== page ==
Stories of Comic-Con's Humble Beginnings to be Preserved Through Oral Histories at SDSU Library
by Roberta Niederjohn
Before the movie studios promoting their latest blockbusters, before the TV series panels, the gamers, the colorful cosplayers, and the news coverage from around the world, Comic-Con International was a group of teen-agers and an aspiring graphic artist who enjoyed trading comic books and talking shop in the dingy ballroom of a San Diego hotel that had seen better days. Sheldon Dorf, 35 at the time, had some experience producing comic book shows in Michigan. Richard Alf, age 17, had a little cash and an old car. And Richard’s high school friends had the youthful enthusiasm necessary to pull off the impossible.
Flyer promoting the original one-day, trial run Minicon in March 1970 at San Diego's U.S. Grant Hotel.
The San Diego State University Library has unique and growing comic book, graphic novel, science fiction, and zine collections in its Special Collections Department, as well as a Web page hosting oral histories. The library also has the desire and now the means to preserve the stories of the remaining Comic-Con founders through an oral history project funded by a $10,000 grant from the California Council for the Humanities.
“The Comic-Con Kids: Finding and Defining Fandom” will explore the emergence of comics, science fiction, and fantasy in the youth counterculture movements of the 1970s, with a primary focus on Comic-Con. In 1970, five young San Diegans—ranging in age from 12 to 17—were central to bringing together participants for the first conventions. The story of the Comic-Con Kids is significant for the central role that young people played in the creation of this now major event.
“We plan to video the oral histories of the surviving co-founders and other early leaders of this event. With this and existing materials from the SDSU Library, an online experience will be created for students, scholars, and the general public,” said Lynn Hawkes, special projects and external affairs coordinator. “The Website will contain photographs, video/oral history interviews, original documents, and film excerpts. There will also be an interactive component where people can leave comments and share their own stories about Comic-Con.”
STARTED BY STUDENTS
Original organizers of the March, 1970 Comic-Minicon at San Diego's U.S. Grant Hotel include (l-r) Ken Krueger, David Clark, Greg Bear and an unknown participant. Photo by Sheldon Dorf
Two of those early organizers—Mike Towry and Jackie Estrada—were the first to be interviewed when recording began on June 29, 2012. Award-winning science fiction author and SDSU alumnus Greg Bear and Barry Alfonso—both teen-agers when they joined the inaugural Comic-Con crew—are also slated for interviews. Jonathan Valdez, a graduate student in SDSU’s liberal arts and sciences program, will conduct the oral history interviews, which also will be video recorded by SDSU students. Michael Lapins, the library’s Media Center supervisor, is coordinating the video production.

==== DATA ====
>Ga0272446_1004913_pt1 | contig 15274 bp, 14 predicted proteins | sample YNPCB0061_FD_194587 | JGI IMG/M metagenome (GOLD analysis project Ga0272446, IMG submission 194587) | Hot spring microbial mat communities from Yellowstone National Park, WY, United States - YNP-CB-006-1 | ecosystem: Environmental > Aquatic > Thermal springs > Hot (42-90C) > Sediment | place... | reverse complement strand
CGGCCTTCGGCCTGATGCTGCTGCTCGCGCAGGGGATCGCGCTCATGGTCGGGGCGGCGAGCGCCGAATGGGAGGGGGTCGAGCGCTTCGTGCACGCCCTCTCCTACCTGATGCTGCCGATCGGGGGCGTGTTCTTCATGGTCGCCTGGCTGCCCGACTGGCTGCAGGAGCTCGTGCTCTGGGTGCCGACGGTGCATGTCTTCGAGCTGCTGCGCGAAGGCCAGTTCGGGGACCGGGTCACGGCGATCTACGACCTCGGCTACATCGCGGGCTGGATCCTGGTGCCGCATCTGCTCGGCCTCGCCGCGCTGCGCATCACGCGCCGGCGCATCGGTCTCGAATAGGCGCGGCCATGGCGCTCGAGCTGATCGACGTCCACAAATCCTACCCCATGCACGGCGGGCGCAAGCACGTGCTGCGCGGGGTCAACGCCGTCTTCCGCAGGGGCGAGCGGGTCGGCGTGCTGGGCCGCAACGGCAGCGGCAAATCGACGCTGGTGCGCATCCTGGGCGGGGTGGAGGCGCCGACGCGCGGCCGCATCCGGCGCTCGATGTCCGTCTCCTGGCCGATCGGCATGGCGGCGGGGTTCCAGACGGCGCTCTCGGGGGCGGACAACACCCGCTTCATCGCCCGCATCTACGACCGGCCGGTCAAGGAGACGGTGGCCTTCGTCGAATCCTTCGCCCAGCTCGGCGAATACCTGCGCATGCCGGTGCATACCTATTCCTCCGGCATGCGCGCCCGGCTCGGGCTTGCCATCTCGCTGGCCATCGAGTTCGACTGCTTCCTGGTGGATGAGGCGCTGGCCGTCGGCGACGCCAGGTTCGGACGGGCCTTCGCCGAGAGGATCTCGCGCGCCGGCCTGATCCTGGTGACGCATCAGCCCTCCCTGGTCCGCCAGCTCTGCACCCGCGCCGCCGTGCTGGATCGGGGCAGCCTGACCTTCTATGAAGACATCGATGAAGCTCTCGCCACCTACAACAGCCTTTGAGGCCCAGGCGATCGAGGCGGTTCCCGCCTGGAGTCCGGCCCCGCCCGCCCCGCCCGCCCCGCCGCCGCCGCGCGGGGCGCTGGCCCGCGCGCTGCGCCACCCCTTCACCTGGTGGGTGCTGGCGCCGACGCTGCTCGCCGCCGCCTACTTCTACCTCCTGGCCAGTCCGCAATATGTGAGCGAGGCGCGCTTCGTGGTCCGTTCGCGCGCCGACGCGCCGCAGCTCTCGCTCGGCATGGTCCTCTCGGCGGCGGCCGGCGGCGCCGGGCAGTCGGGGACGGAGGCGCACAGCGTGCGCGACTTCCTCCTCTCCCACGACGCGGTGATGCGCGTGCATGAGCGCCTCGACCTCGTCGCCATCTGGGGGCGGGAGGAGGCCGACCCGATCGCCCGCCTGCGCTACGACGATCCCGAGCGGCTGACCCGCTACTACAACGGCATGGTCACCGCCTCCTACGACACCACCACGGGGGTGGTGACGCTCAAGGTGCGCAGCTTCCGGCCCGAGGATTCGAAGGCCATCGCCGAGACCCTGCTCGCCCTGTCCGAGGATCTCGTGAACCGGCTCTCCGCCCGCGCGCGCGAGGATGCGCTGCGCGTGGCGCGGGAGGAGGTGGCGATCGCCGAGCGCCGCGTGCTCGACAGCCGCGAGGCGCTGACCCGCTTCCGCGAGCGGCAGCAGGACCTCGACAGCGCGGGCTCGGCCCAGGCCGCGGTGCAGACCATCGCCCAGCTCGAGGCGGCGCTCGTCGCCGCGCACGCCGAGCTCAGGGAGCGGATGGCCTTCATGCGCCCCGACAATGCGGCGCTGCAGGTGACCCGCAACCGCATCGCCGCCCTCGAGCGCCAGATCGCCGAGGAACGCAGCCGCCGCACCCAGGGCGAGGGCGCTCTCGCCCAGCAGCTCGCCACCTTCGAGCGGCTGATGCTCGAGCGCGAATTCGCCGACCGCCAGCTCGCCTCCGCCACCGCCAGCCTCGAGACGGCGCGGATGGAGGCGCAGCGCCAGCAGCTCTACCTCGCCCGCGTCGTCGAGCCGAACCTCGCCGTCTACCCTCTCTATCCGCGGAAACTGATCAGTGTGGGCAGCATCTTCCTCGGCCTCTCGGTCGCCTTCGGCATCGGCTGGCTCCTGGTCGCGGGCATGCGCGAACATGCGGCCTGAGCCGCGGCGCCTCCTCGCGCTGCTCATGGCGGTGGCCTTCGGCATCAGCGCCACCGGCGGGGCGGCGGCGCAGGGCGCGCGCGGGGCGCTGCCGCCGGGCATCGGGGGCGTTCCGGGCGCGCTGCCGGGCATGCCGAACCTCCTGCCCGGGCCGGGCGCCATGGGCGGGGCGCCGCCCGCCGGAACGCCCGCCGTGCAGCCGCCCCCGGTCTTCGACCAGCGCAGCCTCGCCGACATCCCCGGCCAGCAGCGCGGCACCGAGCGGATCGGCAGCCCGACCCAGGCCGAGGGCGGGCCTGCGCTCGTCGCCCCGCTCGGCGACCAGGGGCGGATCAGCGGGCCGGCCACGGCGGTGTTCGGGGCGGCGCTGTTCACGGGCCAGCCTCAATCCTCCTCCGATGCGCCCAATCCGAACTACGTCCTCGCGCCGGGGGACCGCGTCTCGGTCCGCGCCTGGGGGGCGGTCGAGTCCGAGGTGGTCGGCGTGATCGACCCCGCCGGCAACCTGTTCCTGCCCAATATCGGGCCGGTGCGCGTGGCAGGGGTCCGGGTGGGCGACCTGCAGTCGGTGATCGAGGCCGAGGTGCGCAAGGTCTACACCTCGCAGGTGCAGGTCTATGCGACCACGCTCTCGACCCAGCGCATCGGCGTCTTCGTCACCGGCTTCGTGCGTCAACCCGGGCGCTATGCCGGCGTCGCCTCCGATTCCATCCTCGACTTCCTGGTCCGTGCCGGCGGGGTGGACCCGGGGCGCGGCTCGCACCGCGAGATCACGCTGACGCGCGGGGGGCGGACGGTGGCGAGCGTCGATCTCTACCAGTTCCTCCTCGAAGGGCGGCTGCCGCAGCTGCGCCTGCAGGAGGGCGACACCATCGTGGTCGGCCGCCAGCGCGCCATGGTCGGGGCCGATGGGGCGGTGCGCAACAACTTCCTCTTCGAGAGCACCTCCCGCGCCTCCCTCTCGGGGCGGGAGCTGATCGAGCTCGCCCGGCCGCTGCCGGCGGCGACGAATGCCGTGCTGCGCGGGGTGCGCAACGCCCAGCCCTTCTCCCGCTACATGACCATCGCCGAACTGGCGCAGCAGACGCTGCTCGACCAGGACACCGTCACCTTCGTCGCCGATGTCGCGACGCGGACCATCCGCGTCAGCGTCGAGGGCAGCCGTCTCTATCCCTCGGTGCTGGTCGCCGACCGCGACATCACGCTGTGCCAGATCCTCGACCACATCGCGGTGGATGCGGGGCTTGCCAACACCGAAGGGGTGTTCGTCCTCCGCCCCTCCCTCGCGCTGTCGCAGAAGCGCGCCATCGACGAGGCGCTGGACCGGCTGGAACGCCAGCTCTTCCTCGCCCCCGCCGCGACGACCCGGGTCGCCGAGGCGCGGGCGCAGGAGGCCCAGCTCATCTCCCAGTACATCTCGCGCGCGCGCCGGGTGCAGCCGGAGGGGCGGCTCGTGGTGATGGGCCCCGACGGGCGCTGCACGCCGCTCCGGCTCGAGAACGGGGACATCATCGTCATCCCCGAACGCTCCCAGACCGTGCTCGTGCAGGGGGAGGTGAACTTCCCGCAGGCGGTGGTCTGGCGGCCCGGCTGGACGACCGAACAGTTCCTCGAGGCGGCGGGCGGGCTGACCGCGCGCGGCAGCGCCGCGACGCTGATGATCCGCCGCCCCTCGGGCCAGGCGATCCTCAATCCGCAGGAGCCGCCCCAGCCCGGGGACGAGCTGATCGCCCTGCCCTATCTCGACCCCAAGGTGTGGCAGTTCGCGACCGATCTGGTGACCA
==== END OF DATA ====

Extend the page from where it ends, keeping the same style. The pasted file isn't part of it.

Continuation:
“Comic-Con was started by students, so it’s understandable that they would be interested in having students involved in the project,” Hawkes said.
Oral history recordings will continue during Towry’s newest comic venture, the San Diego Comic Fest, which will be held October 19-21, 2012, at the Town and Country Resort and Convention Center. The library will have a meeting room to conduct interviews and scan photographs and documents attendees bring with them so that this history can be preserved. The oral histories and other materials will be uploaded to Special Collections’ Web page after they are edited and completed, with the first couple appearing around the end of summer 2012. The Comic-Con Kids oral histories will be available at http://library.sdsu.edu/scua/online-materials.
Comic-Con 1972 committee at San Diego's El Cortez Hotel includes (l-r) John Pound, Roger Freedman, Scott Shaw (front), Mike Towry (back), William Caron and Richard Alf. Photo by Mark Evanier
The oral histories of Comic-Con’s founders and early leaders fit naturally with Special Collections’ alternative media collections, which emphasize drawn books and independent, small press and mini-comics. The collections also contain materials that document the history of comic book culture and the creative process behind comic book production.
“While it’s an alternative rather than mainstream comics collection, it shares what many comics are about and what excites so many Comic-Con attendees – creative ideas, inspiration, fantastical dreams, and wild imaginings – in short, mythology, but a mythology for moderns. Ironically, the edgy, underground content in our collection which used to be marginalized is now not that uncommon, and what had been seen as ‘low-brow’ literature is now considered by many ‘high-brow’,” said Robert Ray, head of Special Collections and University Archives.
Do you have memories of the early days of Comic-Con? Share your story now with the SDSU Library!
For more information about Special Collections, please contact Robert Ray
, head of Special Collections and University Archives, at (619) 594-4303; If you have a story to share about the early days of Comic-Con for additional information about the Comic-Con Kids oral history project, contact Lynn Hawkes
, special projects and external affairs coordinator, at (619) 594-2447 or Michael Lapins
, Media Center supervisor, at (619) 594-8241. Email Mark Stadler
for more information about San Diego Comic Fest or Mike Towry